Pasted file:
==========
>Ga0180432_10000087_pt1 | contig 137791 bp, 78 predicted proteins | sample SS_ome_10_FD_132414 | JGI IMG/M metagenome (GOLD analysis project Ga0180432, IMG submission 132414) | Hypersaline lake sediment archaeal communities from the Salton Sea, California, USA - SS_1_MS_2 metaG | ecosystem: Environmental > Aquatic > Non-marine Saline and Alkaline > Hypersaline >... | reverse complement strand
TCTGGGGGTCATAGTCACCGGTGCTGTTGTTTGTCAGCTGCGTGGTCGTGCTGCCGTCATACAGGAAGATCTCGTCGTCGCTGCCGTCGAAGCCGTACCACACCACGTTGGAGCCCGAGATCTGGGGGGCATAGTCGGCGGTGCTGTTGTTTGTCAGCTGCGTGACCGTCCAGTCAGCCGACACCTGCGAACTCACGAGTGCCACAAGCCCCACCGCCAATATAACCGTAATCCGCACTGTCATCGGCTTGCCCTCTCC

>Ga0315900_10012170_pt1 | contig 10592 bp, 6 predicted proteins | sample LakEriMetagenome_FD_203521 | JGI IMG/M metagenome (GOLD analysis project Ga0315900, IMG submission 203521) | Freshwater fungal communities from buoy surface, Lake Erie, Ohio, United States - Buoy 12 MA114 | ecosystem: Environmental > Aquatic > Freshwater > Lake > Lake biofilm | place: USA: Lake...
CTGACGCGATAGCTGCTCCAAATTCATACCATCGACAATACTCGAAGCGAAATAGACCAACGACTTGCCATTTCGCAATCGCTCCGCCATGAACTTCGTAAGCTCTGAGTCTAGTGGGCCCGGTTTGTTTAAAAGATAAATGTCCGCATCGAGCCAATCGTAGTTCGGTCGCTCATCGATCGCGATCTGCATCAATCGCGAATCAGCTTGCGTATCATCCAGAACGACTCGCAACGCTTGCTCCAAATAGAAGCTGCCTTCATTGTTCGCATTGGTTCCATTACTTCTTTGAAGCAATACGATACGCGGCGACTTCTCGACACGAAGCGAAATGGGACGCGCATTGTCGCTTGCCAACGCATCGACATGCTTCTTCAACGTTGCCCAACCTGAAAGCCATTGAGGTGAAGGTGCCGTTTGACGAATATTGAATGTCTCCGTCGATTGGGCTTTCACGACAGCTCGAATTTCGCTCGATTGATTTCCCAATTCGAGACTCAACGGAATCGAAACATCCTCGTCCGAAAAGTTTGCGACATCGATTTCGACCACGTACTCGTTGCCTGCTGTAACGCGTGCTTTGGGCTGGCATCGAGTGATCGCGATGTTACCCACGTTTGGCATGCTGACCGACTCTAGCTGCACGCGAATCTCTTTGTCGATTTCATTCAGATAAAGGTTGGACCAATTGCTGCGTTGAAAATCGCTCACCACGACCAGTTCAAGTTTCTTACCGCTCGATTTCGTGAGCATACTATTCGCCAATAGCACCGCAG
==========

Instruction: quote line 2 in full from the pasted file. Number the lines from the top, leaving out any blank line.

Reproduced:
TCTGGGGGTCATAGTCACCGGTGCTGTTGTTTGTCAGCTGCGTGGTCGTGCTGCCGTCATACAGGAAGATCTCGTCGTCGCTGCCGTCGAAGCCGTACCACACCACGTTGGAGCCCGAGATCTGGGGGGCATAGTCGGCGGTGCTGTTGTTTGTCAGCTGCGTGACCGTCCAGTCAGCCGACACCTGCGAACTCACGAGTGCCACAAGCCCCACCGCCAATATAACCGTAATCCGCACTGTCATCGGCTTGCCCTCTCC